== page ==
You thought you were going to venture into the city on the eve of the G20 summit and have a smooth ride, but guess what? Your connecting station is closed, biznatch! So here, have an extra 45 minutes to add to your journey. April Fools!
The actual diversion didn't really cost me more, directly, for the journey. So I just pro-rated my imaginary fee for the time taken, and when the president comes to my neighbourhood tomorrow, I'm going to fold my bill into a paper plane and fly it his way. Of course, it will probably be shot down by tiny secret service arrows before it even catches a wind, but that's to be expected. I didn't actually sense much of the hype around today's meetings, but that is not to say that there wasn't plenty hype to be sensed.
The media are already wagging their tails over what Michelle O is wearing, which admittedly is becoming more and more of a thing to behold (although she had something of a miss today what with the granny cardigan and gingham skirt, but after the yellow, cinched-waist dress she arrived in, we can forgive her that transgression.) I always love to hear Michelle speak and see her very expressive, always smiling face as she greets colleagues. You just know there's a load of smartness and sincerity about to spill forth.
But outfits and celebrity chef-procured dinners notwithstanding, most of the attention, believe it or not, was on the president today, with quite a bit also on the protesters of whom we were all meant to be so fearful.
Police made at least 24 arrests as anti-capitalist protesters tried to upstage the G20. They included 11 demonstrators trying to drive an armoured personnel carrier towards the Bank of England.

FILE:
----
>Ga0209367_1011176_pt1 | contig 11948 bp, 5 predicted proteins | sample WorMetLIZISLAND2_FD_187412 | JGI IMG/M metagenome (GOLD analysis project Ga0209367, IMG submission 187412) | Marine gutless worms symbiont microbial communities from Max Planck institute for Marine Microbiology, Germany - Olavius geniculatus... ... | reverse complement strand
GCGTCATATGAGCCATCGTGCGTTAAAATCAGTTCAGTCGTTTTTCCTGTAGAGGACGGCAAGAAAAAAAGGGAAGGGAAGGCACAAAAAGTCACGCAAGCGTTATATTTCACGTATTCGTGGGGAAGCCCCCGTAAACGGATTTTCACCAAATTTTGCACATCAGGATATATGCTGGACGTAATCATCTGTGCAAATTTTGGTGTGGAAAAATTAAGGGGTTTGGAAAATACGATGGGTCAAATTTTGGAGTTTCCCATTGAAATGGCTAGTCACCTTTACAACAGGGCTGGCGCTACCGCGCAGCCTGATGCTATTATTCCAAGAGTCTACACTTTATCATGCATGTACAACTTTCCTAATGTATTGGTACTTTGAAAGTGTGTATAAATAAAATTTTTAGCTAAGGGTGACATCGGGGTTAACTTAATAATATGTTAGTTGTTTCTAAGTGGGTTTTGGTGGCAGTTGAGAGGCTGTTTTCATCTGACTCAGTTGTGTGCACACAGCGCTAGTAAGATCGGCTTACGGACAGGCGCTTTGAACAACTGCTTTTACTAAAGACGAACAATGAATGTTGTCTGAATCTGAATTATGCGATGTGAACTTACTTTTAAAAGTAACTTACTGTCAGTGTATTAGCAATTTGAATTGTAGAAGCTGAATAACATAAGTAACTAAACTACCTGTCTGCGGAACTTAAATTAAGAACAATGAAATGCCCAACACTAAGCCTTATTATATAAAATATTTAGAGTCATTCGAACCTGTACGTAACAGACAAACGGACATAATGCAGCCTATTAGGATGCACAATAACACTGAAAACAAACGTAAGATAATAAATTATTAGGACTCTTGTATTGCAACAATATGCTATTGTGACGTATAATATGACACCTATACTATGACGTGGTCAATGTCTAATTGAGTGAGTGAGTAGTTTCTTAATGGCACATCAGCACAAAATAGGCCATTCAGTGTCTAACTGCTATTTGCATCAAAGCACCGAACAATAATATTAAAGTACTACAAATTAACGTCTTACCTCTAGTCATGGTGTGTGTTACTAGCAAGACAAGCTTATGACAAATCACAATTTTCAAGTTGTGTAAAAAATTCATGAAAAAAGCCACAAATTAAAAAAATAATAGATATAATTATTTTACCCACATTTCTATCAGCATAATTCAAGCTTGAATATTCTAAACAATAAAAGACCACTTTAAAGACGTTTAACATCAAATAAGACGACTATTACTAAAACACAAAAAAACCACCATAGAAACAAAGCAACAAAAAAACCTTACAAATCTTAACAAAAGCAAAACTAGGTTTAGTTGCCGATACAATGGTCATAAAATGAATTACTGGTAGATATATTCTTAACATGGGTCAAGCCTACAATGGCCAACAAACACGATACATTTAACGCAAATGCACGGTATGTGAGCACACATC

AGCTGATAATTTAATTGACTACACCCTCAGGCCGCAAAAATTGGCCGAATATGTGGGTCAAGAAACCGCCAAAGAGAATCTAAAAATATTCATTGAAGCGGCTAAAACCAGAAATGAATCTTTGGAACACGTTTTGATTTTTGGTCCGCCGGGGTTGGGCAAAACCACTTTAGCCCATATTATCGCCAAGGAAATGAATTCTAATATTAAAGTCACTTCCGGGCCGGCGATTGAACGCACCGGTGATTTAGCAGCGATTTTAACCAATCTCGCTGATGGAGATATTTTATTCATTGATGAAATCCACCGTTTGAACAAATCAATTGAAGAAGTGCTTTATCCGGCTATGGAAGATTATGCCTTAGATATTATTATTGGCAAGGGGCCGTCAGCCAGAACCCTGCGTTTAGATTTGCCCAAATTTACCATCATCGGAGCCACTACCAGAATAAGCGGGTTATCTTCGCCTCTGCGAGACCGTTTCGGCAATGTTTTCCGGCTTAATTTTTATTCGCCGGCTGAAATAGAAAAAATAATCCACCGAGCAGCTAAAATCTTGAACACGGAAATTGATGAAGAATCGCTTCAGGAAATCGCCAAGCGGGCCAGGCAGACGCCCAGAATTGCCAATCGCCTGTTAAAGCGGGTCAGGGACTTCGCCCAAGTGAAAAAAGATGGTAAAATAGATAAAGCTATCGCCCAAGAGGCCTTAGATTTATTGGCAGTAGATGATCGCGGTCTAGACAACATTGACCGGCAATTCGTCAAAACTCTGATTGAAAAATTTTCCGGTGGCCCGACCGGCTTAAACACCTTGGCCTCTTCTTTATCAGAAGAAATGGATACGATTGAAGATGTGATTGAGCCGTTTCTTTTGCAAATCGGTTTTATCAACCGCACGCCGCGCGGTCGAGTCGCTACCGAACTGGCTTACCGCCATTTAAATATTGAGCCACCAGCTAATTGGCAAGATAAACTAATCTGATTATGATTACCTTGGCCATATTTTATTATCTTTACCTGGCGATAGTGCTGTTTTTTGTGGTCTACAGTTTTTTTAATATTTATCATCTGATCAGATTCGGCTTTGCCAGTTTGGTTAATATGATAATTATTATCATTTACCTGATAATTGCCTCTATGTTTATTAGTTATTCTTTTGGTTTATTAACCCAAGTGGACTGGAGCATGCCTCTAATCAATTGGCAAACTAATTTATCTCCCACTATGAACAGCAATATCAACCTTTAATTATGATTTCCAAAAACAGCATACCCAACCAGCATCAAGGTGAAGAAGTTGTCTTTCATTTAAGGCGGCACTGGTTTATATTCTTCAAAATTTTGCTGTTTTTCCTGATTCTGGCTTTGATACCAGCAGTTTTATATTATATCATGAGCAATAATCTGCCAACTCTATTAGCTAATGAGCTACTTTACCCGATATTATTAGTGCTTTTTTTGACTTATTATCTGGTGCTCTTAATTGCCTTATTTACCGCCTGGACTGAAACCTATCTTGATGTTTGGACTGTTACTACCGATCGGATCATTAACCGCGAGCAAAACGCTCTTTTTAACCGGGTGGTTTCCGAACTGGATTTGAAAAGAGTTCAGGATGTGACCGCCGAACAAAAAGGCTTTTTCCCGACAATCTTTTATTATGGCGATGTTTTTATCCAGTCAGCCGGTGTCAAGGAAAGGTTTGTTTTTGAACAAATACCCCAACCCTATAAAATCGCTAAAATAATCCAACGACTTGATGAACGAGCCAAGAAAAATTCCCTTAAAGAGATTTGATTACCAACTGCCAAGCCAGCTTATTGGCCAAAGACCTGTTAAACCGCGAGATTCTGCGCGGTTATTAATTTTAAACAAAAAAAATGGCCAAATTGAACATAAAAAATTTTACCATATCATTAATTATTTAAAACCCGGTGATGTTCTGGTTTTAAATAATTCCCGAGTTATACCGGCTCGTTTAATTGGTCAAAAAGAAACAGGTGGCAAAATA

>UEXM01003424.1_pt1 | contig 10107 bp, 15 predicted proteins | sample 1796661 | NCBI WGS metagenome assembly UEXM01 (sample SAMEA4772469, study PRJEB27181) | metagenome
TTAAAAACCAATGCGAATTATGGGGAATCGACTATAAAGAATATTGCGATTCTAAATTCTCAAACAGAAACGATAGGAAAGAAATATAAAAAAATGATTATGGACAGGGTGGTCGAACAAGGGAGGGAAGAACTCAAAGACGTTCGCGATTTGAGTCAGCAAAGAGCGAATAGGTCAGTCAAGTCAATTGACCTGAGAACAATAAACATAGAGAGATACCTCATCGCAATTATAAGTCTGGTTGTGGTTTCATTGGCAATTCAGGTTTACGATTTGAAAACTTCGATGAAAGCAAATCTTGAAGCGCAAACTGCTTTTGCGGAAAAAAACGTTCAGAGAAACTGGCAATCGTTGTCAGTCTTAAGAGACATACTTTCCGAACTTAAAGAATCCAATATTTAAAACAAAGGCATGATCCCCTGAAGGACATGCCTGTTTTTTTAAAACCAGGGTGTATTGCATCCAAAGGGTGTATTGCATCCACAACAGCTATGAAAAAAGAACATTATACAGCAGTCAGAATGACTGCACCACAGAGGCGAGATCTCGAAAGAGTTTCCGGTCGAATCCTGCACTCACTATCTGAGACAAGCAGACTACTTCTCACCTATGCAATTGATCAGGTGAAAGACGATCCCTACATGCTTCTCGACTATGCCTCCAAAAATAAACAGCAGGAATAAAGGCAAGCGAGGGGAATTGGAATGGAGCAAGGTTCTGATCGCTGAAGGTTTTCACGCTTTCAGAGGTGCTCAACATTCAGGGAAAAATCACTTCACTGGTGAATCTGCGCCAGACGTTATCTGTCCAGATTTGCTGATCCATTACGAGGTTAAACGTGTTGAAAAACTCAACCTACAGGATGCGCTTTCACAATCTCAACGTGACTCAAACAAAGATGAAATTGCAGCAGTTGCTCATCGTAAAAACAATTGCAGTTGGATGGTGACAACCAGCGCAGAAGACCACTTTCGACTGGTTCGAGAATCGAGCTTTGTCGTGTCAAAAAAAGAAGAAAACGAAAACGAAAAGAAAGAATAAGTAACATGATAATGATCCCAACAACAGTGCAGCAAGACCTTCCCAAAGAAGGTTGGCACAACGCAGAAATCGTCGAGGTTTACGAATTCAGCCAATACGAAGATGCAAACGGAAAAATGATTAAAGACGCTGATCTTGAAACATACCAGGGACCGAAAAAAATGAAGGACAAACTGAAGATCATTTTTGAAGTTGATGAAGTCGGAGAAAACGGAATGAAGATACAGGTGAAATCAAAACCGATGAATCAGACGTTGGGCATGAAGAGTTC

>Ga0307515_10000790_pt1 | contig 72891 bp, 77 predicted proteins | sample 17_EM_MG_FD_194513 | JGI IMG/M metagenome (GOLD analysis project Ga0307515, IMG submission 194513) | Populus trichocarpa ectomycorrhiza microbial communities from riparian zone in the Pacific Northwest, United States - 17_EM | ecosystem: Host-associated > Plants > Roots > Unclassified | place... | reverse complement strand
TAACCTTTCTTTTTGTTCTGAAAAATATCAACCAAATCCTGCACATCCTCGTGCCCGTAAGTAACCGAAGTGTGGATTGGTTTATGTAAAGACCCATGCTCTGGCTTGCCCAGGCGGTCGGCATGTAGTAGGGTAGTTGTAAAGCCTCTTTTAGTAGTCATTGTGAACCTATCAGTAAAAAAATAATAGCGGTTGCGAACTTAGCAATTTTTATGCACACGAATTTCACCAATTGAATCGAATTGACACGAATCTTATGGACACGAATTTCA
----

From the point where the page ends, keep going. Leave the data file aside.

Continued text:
Thousands gathered outside the Bank and scuffles soon broke out. The most violent action came when a group of hardline protesters stormed a branch of the Royal Bank of Scotland, which received billions of pounds of taxpayer funds last year but has been widely criticised for rewarding its former chief executive with a huge pension.
I'm right now blinking slowly at all this, because while I firmly believe that citizen participation - whether by protest, letter drafting or other methods - is necessary to such processes, I don't understand how destroying a bunch of crap and breaking and entering sends any message other than "we really like to break things." Of course, we also have to bear in mind that we're talking about the Metropolitan Police here, who, if last year's Notting Hill Carnival experience is anything to go by, have no clue how to contain small skirmishes without bludgeoning scores of unsuspecting bystanders. So we might want to await a more balanced account.
French president Nicolas Sarkozy has also been attracting plenty attention, what with all his threats to pick up his toys and flounce off tomorrow if the G20 doesn't deliver on his desire for tighter regulation of international finance. The spirit of his threat can be understood - he does not want to waste time with a bunch of fancy, touchy-feely language that yields only promises and no plans - but I'm not sure what such an upset would achieve. A better tactic might be to continue yelling from the inside, until the final communique at least resembles a plan for scheduled, direct action.
So the summit comes to the Excel Center tomorrow. Between the nervous bankers trying to look all down and incognito in their pressed jeans, and the security officers instructing you that you must take a roundabout walking route so as to pass within sniffing distance of their dogs, it may take me a while to report. But report I shall. Because of course everyone will want to know if I in fact managed to get my fifty dollars.